Jeff Guenther on Sep 08, 2019
I hate toxic masculinity. And most of all, I hate the toxic masculinity that’s inside of me. In this week’s podcast, I share some personal stories where I was confronted with toxic masculinity and how I dealt with it. I dive into these life moments and talk about the effects that I still have to deal with today. I keep getting feedback from my podcast listeners that they like when I’m vulnerable, so if you’re into emotionally raw stories this episode is for you. Click play below or listen on Apple Podcasts or Spotify.
First, what exactly is toxic masculinity? I like this definition from a NY Times article on the subject. “Toxic masculinity is what can come of teaching boys that they can’t express emotion openly; that they have to be ‘tough all the time’; that anything other than that makes them ‘feminine’ or weak. (No, it doesn’t mean that all men are inherently toxic.)” I would agree with the last line that not all men are inherently toxic, but I don’t think I’ve even met a male identified person that doesn’t have some toxicity present at some level. And I can probably guarantee that we all deal with toxic masculinity to some degree everyday. Whether it’s reading about and feeling the effects of Trump, interacting and dealing with aggressive men throughout the day or coming to terms with your own toxic masculinity and how it effects your relationships with others and yourself.
More specifically, I want to talk about how toxic masculinity gets in the way of being a good therapist with my male clients. And even though I have no idea what your therapy practice is like, I have a hunch, whether you’re female, male or non-binary, that toxic masculinity plays a role in your relationship with your clients as well. I’ll explain.
But first I wanted to let you all know that Toxic Masculinity has been added to the list of mental health issues on TherapyDen.com. So if you are a therapist that knows how to work through toxic masculinity issues in counseling, then you should login to your account and select it on your profile. Or create an account by clicking here.
I’ve had this client for about 8 years. He’s in his early 40’s. He comes in every week. He really values our time. He takes therapy seriously and is an all around nice guy. He’s white, cis gender and straight. He first came in primarily to process a divorce he was going through. He’s now remarried and feeling good in his relationship but romantic relationships remain our main topic. Every now and then he talks about his feelings about women and feminism. Even though he’s a progressive guy that lives in Portland, his views on women can feel dated or conservative. He’ll put them down by making fun of how sensitive he thinks they can be. He gets hyper-focused on how emotional they are and how weak they can be because they “always end up crying” in an argument with him. It’s clear to me that he sees emotions as something he looks down on. He rarely ever gets emotional in session. He uses humor as his primary defense against feeling his feelings.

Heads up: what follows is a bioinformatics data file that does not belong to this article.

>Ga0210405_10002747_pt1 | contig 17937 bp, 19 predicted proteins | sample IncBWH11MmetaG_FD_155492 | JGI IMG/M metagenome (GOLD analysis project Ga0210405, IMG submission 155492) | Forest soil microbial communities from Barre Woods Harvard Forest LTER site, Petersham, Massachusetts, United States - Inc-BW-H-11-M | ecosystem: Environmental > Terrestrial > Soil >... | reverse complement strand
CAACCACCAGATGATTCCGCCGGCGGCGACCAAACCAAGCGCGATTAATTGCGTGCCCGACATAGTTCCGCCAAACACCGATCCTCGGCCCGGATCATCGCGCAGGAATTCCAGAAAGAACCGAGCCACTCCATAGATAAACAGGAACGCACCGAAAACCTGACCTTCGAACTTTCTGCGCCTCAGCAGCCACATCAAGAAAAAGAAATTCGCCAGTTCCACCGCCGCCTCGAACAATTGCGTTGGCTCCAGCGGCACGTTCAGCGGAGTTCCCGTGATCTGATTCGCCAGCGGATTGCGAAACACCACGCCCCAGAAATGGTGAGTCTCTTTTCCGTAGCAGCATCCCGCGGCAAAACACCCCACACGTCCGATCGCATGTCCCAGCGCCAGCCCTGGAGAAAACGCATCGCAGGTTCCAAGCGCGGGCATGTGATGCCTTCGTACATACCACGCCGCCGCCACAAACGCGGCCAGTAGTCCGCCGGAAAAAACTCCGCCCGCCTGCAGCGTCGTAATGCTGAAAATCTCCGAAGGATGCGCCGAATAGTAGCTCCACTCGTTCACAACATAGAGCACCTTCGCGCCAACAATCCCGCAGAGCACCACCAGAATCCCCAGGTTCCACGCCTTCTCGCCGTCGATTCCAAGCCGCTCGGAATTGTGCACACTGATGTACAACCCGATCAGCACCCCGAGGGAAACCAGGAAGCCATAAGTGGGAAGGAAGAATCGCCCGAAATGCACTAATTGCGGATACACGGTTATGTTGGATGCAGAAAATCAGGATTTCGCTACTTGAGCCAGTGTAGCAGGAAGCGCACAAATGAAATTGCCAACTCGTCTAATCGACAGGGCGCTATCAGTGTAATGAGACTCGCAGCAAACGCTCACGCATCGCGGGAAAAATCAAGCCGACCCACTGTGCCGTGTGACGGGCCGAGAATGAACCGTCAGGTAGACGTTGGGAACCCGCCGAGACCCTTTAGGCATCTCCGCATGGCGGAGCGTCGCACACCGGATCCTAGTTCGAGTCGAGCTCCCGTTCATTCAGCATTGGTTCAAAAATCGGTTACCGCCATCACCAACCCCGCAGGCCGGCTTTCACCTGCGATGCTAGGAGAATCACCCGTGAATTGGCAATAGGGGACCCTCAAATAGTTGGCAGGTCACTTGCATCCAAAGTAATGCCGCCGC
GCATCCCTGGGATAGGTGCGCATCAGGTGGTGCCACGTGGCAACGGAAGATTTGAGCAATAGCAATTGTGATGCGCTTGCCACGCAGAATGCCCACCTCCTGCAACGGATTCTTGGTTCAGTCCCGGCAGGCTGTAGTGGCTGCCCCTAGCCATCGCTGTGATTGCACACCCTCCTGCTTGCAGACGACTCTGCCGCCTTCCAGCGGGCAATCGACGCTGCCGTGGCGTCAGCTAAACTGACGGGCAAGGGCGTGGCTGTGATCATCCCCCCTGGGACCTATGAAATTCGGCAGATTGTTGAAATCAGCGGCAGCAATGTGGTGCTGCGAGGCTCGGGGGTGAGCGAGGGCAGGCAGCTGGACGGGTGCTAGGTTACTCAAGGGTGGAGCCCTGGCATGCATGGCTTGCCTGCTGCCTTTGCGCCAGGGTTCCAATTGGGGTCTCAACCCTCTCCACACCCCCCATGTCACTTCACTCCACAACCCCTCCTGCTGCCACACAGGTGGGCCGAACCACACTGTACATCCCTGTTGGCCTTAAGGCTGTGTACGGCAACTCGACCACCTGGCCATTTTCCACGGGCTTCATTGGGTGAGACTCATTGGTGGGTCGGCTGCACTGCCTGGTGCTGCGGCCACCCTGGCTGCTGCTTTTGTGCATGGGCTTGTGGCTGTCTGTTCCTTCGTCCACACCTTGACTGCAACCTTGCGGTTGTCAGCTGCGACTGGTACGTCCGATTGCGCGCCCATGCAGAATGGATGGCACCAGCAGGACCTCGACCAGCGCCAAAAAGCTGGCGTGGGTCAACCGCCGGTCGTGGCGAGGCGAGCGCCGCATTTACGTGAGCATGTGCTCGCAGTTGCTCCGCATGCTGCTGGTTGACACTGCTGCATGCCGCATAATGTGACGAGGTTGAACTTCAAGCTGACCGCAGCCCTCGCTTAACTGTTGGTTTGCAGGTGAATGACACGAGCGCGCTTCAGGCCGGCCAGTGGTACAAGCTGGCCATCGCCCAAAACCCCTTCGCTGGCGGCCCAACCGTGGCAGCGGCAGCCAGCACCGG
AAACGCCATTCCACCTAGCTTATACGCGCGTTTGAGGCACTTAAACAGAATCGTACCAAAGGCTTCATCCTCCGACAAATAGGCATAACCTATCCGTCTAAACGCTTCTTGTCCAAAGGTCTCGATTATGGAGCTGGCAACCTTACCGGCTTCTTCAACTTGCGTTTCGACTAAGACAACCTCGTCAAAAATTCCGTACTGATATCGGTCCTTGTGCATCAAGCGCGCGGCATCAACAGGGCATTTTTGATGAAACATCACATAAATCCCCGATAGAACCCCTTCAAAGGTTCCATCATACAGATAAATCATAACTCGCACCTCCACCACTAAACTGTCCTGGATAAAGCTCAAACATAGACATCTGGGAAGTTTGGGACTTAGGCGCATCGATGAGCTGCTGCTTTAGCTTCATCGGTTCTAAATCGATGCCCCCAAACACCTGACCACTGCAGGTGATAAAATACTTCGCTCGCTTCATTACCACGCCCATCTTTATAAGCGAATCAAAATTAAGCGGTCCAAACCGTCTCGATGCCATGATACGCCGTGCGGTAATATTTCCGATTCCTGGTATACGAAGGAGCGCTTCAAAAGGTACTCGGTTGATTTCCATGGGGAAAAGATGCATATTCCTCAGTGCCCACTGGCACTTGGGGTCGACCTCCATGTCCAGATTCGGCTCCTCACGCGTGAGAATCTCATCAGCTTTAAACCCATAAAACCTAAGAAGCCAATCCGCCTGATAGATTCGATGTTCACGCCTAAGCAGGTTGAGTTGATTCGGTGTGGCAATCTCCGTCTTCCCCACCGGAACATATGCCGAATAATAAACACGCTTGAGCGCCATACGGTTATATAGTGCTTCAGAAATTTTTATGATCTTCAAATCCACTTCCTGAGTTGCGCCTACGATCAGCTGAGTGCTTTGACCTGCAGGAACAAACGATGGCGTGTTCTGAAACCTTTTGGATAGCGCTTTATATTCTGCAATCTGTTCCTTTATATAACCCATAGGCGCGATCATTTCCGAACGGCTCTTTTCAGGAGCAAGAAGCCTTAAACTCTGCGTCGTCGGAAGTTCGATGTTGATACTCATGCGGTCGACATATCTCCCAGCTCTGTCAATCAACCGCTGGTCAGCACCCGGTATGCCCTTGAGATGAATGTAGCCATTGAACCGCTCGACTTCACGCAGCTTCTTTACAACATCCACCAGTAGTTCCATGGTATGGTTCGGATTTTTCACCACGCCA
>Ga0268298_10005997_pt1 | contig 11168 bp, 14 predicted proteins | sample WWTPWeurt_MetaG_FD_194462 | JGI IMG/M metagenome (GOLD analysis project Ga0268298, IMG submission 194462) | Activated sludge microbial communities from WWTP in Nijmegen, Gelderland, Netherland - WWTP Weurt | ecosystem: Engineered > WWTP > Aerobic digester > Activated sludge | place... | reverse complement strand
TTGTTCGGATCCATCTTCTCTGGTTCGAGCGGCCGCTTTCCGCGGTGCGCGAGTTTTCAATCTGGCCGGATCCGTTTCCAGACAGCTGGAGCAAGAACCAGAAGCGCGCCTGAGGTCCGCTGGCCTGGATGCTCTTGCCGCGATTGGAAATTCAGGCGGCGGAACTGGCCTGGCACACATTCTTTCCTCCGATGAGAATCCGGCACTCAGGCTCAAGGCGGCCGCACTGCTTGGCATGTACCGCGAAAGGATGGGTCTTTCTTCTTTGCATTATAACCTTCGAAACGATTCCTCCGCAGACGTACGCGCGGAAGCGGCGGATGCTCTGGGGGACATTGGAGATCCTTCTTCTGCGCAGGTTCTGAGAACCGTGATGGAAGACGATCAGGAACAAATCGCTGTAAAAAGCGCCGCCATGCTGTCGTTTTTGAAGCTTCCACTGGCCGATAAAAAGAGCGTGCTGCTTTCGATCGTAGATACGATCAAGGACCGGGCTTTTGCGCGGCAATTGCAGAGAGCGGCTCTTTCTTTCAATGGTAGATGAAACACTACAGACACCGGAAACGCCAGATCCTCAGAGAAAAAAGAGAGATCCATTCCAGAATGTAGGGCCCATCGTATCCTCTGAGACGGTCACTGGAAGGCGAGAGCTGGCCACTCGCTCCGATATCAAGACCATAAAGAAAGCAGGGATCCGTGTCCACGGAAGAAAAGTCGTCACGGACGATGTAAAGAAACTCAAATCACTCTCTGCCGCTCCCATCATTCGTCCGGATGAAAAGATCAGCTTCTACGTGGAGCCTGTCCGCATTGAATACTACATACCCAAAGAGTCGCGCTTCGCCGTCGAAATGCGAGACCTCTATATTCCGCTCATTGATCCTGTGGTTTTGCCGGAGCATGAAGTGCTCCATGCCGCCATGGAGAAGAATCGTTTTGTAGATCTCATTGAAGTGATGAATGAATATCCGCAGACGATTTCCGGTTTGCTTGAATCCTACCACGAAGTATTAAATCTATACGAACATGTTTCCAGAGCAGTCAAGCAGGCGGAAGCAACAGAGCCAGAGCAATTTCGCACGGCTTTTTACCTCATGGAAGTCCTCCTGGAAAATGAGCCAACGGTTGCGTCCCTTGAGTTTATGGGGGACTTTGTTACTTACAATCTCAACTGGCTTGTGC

It all seems pretty obvious that there is some toxic masculinity running through his system. And even though we are in therapy, where we are supposed to talk about our feelings and get in touch with them, there is a part of me that doesn’t want to encourage him to do that. There is a toxic part of me that wants to join with his defenses and protect him from feeling his feelings. I want to allow him to continue being a “tough guy”. There is a toxic voice inside of me that tells me being sensitive and crying is for girls, not men like us!